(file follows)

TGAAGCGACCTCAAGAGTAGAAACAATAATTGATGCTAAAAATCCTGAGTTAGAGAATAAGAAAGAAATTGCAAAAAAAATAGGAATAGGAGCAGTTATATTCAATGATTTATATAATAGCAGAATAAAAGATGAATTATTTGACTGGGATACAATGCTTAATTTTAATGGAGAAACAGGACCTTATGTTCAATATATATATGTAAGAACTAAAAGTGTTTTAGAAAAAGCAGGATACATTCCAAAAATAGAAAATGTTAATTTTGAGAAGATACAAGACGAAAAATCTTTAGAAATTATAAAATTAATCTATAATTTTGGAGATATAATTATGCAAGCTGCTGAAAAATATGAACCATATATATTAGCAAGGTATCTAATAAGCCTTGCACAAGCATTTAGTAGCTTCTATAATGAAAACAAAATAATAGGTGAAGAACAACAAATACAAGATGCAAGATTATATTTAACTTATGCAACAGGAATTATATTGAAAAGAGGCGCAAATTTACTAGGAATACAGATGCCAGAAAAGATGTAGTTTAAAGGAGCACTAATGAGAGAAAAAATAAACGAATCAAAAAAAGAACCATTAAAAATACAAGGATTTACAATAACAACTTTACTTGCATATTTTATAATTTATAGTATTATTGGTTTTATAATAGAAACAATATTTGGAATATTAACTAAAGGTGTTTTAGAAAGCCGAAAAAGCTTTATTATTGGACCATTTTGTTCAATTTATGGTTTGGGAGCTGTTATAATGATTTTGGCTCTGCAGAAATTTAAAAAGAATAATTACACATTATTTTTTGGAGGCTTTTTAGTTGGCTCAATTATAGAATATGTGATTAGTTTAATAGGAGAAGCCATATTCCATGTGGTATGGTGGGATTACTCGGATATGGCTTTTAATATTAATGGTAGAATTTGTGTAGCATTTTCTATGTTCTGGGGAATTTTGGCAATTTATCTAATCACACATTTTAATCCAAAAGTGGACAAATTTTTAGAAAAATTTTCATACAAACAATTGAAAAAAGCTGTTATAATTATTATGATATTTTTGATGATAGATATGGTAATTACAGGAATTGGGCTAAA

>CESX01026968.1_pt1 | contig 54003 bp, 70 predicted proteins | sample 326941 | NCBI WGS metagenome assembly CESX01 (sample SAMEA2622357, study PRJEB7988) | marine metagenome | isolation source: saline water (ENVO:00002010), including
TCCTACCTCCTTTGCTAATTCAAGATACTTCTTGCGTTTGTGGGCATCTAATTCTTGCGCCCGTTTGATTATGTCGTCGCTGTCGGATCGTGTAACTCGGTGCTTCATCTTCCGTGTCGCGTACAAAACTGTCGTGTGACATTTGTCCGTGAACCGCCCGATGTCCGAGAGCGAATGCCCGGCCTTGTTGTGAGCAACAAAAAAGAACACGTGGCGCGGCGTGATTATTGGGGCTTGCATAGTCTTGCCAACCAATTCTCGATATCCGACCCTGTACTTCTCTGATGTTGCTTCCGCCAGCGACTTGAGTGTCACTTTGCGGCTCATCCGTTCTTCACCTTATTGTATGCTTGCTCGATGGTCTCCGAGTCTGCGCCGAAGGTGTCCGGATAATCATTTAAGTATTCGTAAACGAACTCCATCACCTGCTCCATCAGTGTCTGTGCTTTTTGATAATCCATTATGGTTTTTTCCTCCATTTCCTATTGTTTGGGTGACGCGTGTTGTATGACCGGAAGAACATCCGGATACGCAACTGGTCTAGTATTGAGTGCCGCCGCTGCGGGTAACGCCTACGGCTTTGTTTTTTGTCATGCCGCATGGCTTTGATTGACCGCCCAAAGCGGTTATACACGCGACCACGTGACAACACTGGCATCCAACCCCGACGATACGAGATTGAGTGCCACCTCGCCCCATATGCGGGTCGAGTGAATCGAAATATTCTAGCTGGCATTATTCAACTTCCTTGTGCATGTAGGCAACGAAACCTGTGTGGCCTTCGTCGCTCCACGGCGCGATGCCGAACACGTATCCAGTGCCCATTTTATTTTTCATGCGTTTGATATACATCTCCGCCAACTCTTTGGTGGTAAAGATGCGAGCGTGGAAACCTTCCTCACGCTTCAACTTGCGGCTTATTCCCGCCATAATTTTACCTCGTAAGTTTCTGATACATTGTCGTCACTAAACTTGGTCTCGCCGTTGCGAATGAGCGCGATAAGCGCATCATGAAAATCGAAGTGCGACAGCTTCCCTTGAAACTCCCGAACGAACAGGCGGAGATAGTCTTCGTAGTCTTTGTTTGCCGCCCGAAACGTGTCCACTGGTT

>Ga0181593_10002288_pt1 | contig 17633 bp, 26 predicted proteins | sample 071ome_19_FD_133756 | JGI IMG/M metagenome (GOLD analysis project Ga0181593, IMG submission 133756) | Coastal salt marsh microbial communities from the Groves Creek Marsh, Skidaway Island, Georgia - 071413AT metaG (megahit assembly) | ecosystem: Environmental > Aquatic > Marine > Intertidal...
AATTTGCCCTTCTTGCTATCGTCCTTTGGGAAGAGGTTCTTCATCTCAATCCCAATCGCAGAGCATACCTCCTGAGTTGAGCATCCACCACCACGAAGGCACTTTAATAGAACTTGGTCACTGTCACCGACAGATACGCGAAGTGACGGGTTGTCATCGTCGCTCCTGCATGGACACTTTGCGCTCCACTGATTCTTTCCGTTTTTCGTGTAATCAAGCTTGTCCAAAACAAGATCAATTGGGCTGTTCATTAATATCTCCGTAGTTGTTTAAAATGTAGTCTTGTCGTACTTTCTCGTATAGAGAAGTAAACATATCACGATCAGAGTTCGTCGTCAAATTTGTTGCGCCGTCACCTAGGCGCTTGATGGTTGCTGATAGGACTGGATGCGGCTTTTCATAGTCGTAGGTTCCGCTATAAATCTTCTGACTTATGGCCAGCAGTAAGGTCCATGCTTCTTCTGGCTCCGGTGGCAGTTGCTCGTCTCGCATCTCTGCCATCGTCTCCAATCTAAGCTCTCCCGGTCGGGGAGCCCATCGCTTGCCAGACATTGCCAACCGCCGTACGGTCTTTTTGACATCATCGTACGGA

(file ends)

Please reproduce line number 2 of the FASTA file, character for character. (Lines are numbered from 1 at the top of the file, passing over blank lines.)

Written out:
>CESX01026968.1_pt1 | contig 54003 bp, 70 predicted proteins | sample 326941 | NCBI WGS metagenome assembly CESX01 (sample SAMEA2622357, study PRJEB7988) | marine metagenome | isolation source: saline water (ENVO:00002010), including